Truth be told though, it gave him an outlet to blow off steam after a long day, and I didn’t mind that part so much haha.
Bill (pseudonym) was dating my best friend at the time. He was an outgoing young man who played guitar, sang in his own band, went to university and loved to party with friends. He was your typical smooth-talking country boy, and we generally enjoyed his company when he visited.
After two years, he dropped out of university (I don’t attribute this to gaming, because I don’t think he had really started then). It was after that, though, that we began to notice a difference in Bill. When he came to visit my friend, he would spend all of his time conversing with his brother over the internet while involved in a game of WoW. Rarely did he want to spend time with us anymore, and preferred to closet himself away in my friend’s room to play his “game.”
He was a completely changed person from the one we had known even just the year before. It certainly had a toll on their relationship, and his brief visits (he lived six hours away) became rather strained. Between gaming and other important differences, they broke up within a few months.
Clearly some people don’t mix well with the siren call of video gaming. Some cases get so bad they may even qualify as a mental disorder.
The American Academy of Child and Adolescent Psychiatry (AACAP) recently recommended that so-called ‘video game addiction’ be added to the upcoming edition of the Diagnostic and Statistical Manual of Mental Disorders (DSM). The DSM is a manual commonly used by mental health professionals that categorizes psychiatric diagnoses for all mental illnesses. It’s like the bible of diagnosing mental problems. Video game addiction is not listed in the current edition.
Chair of AACAP’s TV and Media Committee, Dr. Michael Brody, said, “This is a type of media where players become a part of the game. However, there is not enough research on whether or not video games are addictive. For many children and adolescents, playing video games is integrated into their lives in a balanced, healthy manner. For others, it displaces physical activity and time spent on studies, with friends, and even with family.”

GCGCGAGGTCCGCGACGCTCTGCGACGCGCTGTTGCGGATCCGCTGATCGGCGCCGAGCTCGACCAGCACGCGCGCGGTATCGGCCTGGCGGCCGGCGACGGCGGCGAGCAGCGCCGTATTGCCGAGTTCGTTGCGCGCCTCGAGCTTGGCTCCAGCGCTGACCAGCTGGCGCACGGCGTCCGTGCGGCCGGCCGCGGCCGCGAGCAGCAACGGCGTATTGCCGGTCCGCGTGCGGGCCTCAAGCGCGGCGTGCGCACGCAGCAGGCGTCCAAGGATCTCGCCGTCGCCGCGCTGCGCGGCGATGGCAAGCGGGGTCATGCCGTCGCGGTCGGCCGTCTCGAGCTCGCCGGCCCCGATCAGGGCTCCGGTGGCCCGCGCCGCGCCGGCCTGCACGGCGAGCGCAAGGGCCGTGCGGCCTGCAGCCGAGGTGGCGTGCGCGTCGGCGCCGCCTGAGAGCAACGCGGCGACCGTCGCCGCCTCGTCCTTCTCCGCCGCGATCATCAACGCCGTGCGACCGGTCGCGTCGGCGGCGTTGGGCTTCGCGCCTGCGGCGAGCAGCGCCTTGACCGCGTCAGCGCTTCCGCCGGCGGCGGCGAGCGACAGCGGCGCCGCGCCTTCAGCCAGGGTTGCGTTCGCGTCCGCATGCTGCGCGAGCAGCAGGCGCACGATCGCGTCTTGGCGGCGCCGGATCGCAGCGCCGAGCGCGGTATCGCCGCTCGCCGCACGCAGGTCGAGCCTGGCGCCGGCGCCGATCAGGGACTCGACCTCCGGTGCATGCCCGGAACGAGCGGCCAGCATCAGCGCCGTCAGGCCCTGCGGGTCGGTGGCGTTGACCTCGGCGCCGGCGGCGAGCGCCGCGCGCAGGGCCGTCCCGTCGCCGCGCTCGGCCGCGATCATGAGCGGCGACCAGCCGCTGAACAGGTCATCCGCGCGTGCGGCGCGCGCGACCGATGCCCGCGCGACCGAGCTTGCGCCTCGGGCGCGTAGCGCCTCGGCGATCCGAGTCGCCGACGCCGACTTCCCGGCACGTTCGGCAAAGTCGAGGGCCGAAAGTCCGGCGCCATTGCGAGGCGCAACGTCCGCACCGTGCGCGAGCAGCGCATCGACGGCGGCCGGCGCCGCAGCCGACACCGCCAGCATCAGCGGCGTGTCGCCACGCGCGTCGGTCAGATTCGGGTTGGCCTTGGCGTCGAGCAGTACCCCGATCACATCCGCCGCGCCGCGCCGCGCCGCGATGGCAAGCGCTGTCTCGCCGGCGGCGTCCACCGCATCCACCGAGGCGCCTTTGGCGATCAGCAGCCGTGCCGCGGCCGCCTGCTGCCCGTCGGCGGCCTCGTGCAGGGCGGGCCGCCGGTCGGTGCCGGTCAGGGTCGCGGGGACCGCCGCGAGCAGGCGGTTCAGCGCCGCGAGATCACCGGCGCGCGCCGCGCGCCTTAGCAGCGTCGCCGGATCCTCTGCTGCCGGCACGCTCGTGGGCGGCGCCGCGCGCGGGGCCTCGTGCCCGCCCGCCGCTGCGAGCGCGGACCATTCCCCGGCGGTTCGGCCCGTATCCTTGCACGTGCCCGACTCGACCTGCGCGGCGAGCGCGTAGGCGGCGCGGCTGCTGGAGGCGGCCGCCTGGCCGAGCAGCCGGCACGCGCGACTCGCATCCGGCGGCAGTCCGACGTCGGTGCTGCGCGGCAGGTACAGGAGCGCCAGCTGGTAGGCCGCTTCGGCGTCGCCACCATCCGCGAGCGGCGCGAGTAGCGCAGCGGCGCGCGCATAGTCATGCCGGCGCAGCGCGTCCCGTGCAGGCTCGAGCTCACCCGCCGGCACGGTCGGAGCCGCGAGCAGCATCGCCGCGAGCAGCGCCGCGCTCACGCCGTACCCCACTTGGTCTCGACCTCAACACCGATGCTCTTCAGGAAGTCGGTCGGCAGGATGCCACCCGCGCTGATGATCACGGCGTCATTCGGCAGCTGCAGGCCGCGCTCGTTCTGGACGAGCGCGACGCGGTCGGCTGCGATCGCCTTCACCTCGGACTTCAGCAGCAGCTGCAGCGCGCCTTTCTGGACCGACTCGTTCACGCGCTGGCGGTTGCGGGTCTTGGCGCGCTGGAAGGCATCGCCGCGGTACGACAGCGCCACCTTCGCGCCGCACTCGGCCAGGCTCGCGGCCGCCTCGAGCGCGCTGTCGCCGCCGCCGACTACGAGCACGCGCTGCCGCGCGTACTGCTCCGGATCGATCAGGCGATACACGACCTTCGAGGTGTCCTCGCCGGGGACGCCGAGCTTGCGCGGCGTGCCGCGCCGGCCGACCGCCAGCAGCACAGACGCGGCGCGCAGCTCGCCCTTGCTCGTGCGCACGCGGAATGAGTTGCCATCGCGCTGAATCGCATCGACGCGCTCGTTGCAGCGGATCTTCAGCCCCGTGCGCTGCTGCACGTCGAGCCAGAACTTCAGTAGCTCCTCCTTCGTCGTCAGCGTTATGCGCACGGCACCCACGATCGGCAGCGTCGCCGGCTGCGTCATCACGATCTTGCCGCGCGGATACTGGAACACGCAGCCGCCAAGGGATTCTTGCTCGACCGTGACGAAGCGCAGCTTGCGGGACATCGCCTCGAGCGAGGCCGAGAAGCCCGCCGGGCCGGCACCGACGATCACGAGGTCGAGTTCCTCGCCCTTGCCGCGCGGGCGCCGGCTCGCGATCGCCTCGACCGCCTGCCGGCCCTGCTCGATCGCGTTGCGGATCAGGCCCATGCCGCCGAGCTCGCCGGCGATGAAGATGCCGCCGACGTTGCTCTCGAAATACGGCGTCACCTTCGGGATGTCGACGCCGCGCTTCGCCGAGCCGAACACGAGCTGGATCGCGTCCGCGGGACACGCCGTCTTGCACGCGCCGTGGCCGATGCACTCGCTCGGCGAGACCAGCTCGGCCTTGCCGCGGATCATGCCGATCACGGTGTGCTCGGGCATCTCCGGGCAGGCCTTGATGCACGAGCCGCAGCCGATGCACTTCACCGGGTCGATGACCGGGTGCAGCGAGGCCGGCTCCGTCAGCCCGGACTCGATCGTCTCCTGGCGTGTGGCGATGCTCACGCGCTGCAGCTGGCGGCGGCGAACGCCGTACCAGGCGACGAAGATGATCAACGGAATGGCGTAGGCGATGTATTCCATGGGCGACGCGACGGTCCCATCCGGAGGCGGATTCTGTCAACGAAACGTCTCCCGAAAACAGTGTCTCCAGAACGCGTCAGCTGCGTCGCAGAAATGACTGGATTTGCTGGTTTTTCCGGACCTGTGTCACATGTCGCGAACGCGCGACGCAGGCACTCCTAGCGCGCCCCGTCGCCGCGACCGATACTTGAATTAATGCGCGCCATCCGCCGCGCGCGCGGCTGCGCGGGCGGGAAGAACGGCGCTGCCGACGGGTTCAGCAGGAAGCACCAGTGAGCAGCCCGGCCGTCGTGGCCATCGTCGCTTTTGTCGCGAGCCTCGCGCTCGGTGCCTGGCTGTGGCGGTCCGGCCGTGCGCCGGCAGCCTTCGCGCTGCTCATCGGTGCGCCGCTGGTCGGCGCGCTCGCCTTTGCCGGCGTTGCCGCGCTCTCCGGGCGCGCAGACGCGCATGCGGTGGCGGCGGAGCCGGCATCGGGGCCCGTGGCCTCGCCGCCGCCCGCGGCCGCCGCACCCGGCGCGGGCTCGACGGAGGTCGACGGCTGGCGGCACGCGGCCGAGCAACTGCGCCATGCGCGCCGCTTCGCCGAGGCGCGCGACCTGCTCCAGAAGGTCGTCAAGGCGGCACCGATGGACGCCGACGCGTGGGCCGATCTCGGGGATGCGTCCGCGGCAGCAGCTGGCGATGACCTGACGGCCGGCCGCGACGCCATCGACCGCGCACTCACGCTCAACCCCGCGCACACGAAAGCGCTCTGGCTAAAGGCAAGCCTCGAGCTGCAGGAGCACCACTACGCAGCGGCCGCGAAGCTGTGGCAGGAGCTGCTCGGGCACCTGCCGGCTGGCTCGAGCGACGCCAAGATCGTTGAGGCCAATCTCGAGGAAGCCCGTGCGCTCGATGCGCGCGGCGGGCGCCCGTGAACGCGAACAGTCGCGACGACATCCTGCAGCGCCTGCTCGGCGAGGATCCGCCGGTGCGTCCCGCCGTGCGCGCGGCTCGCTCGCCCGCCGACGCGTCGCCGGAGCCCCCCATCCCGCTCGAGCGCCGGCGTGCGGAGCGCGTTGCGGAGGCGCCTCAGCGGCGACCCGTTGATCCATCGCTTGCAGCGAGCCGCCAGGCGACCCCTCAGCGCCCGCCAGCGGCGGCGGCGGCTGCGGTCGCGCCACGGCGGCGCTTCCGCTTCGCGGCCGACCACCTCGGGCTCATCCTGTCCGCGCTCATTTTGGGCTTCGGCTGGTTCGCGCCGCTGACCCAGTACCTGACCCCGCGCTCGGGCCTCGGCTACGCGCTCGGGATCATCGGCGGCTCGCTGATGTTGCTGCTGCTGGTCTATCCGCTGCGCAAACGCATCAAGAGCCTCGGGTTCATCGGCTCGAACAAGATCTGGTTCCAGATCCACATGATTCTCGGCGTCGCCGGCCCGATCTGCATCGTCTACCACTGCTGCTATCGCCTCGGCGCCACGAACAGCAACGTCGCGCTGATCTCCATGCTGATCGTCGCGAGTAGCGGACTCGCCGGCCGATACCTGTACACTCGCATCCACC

The AACAP warns that exposure to violent video games can elevate aggressive feelings and thoughts, especially in children and adolescents.
In addition, spending large amounts of time playing these games can create problems and lead to poor social skills, time away from family, school-work, and other hobbies, lower grades and reading less and, finally, lack of exercise and obesity.
“The world of gaming is Darwinian and lacking compassion as many games are violent with the players winning by killing. The games are often sexist and racist,” said Dr. Brody. “The AACAP recommends that the rating of these games be more reliable and the raters be independent of the gaming industry.”
But even if the rating system changes, it’s unlikely to change much. Even games that are currently rated as as ‘Mature’ or ‘Adults-Only’ often fall into the hands of younger people, just as they often have no problem getting into R-Rated movies. Just like smoking cigarettes, in the end, real change is more likely to come from social pressures, not legislation.
The Gamer Generation
For his part, John hasn’t experienced many detriments resulting from his life as a gamer. He has a group of friends he can rely on, many of whom are gamers themselves. He performs well enough at work to pay for his gaming equipment and to see country music concerts in the summer. And he’s excelling in university at Dalhousie’s computer science program.
He doesn’t feel that time spent gaming is particularly anti-social or lonely, particularly in this age of online gaming. Whether he’s playing Modern Warfare or Eve Online or League of Legends, he’s playing with a group of other people online.
It’s not so easy to just turn off the game at any random moment. For John, and other gamers, it would be the equivalent of playing a board game with a dozen people together in a room, and mid-game, deciding to get up and walk away. It wouldn’t be acceptable in real-life, so why would it be acceptable online?
“These are people that have committed a half and hour to an hour of their day to get together and have fun doing something. To leave halfway through, especially if you’re an important member of the group, would just ruin it for them,” said John. “Some people think that because you might not know the people in real life, it’s ok to waste their time like that. But these are real people we are playing with, and we should respect that.”
With this technology so young, John is part of the very first generation with access to well-crafted video games throughout their whole lives. It may be possible that video games will lose the stigma of “children’s plaything” that they still hold, and be accepted as the art form they have become.